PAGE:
Alex Lawther does a more than respectable job as 18-year old Christopher Robin going off to war. Lawther mirrors much of the defiance, stoicism, and closed-offedness we see Gleeson bring to A.A. Milne earlier in the film, lending itself to the strained father-son dynamic.

Ben Smithard’s cinematography is beautifully designed and executed. There is a softness to it that is welcoming.  From the claustrophobic narrow staircases in the Milne country home to the wide angle expansiveness of the world of Pooh and the Hundred Acre Woods on the Milne grounds, we are immersed in each moment; moments captured through the POV of a little boy, his father, and a bear. But then Smithard also visually brings father and son to a level playing field in later years as now Private C.R. Milne goes off to war in WWII.  Lighting sets the visual tonal bandwidth as Smithard cools the imagery when focusing on the early days of Daphne and A.A. Milne and Daphne’s carefree opulence, as well as scenes with the couple riding high on the success of the Pooh books.  Contrasting that is the warmer golden tone of A.A. Milne’s writing study and Christopher Robin’s bedroom.  Shadows within the Milne home metaphorically speak to A.A. Milne’s ongoing issues with PTSD.  Streams of sunlight play into the canvas. But then as Christopher Robin’s world and that of Pooh take hold, lensing is light, bright, warmed by the sun and the true greens and blues of nature.  Even costuming falls in with the visual tone as we see Christopher Robin, Pooh, and A.A. Milne all wearing tones that seem to almost make them a part of nature and the Hundred Acre Woods.

One of the keys to the film is the use of color and the visual simplicity of much of the film. Things like Rabbit’s blue door, and Pooh’s red balloon which he lost on a blustery day, are front and center at key moments in the story and are immediate touchstones for the world. Significant also are the shooting locations as Curtis takes us to the places the world knows so well from the books. We are on the actual bridge where Christopher Robin played “Pooh Sticks”. While the Milne country home on screen is not the actual home (although it is still standing and lived in, albeit remodeled), a neighboring home still with the original architectural configuration inside and out was used. The rock where father and son sit and contemplate the world of Winnie the Pooh and where Christopher Robin often sits with Pooh in the books is the actual rock. The combined result of these elements is a timelessness to the film as a whole.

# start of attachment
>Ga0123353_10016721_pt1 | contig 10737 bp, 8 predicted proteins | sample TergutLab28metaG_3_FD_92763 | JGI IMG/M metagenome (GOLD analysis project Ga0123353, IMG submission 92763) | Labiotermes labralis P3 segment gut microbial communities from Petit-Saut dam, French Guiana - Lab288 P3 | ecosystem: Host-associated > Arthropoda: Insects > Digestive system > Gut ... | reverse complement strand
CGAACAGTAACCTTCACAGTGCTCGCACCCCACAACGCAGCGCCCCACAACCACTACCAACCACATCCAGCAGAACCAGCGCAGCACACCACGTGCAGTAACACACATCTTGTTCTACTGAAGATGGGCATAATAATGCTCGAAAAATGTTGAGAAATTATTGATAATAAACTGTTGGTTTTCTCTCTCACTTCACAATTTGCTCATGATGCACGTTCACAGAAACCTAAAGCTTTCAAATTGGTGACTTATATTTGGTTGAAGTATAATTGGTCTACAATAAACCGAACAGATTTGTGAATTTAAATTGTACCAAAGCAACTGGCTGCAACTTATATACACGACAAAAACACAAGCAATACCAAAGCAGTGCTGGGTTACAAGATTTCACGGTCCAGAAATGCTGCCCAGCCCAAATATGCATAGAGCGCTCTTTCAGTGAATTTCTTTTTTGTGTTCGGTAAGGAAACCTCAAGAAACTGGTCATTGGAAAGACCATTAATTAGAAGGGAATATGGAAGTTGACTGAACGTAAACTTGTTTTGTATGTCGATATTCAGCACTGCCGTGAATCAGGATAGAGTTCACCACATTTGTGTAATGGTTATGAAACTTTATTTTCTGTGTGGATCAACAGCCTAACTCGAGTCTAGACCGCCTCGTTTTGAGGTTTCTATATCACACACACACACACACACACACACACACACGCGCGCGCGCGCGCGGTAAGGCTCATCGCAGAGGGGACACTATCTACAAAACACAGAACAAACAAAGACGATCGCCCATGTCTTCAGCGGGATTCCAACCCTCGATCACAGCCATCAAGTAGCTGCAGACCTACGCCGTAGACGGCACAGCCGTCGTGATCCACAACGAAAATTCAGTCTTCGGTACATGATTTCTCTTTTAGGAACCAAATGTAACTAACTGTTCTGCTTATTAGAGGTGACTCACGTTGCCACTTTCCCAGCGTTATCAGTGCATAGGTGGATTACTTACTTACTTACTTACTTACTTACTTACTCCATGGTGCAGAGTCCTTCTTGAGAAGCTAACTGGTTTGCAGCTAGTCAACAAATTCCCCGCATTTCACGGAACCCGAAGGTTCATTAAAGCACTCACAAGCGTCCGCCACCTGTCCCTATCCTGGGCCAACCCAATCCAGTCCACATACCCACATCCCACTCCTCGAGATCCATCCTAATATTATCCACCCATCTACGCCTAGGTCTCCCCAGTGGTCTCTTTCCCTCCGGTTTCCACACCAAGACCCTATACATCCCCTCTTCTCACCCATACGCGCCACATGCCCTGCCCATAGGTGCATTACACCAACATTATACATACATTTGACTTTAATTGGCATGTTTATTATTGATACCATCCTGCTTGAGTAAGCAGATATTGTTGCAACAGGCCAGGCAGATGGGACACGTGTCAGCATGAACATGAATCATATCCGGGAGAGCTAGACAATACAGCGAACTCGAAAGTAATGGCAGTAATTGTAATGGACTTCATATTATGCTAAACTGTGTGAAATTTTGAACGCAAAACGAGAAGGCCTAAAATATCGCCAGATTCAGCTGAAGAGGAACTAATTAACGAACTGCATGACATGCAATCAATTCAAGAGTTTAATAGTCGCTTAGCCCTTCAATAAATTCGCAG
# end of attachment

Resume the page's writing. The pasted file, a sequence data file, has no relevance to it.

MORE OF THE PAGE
David Roger’s production design is exquisitely done, capturing not only the beauty of the period but the decades and events of the time, notably distinguishing class. Hand-in-hand with Roger’s work is the costuming of Odile Dicks-Mireaux who continually wows with her intuitively beautiful work.

Especially appreciative is not only the overall production design and the cinematographic framing of the film with more intimate two-shots, but the editing. With a keen sense of pacing, editor Victoria Boydell taps into the frenzy that surrounded the Pooh books and Christopher Robin, allowing the audience to understand why the boy wanted to distance himself from the phenomena. On the flip side, Boydell takes us on a more leisurely pace as father and son explore the world of Pooh in their own backyard.  A wonderful balance that speaks to the emotional notes of each character and, in the case of Christopher Robin, what shapes him for the future.  Thanks in large part to the pacing of the film, we also keenly understand why Christopher Robin resented his father and mother by taking Pooh public, only to then reconsider once he himself was on the frontlines of battle during the war. As we see through Christopher Robin’s perspective, Pooh saved a generation from total emotional annihilation.

Carter Burwell’s score is exquisite as he not only creates a sweeping sense of the magnitude of the world of Pooh but the intimacy and whimsy of a boy and his dad and a bear. Some lovely musical themes running throughout the film.

This is the stuff of which tears, tissues, and awards are made . . . and willy nilly silly old bears.

Directed by Simon Curtis.
Written by Frank Cottrell Boyce and Simon Vaughan

Cast: Domhnall Gleeson, Kelly Macdonald, Margot Robbie, Will Tilston, Stephen Campbell Moore, and Alex Lawther


by debbie elias, 10/06/2017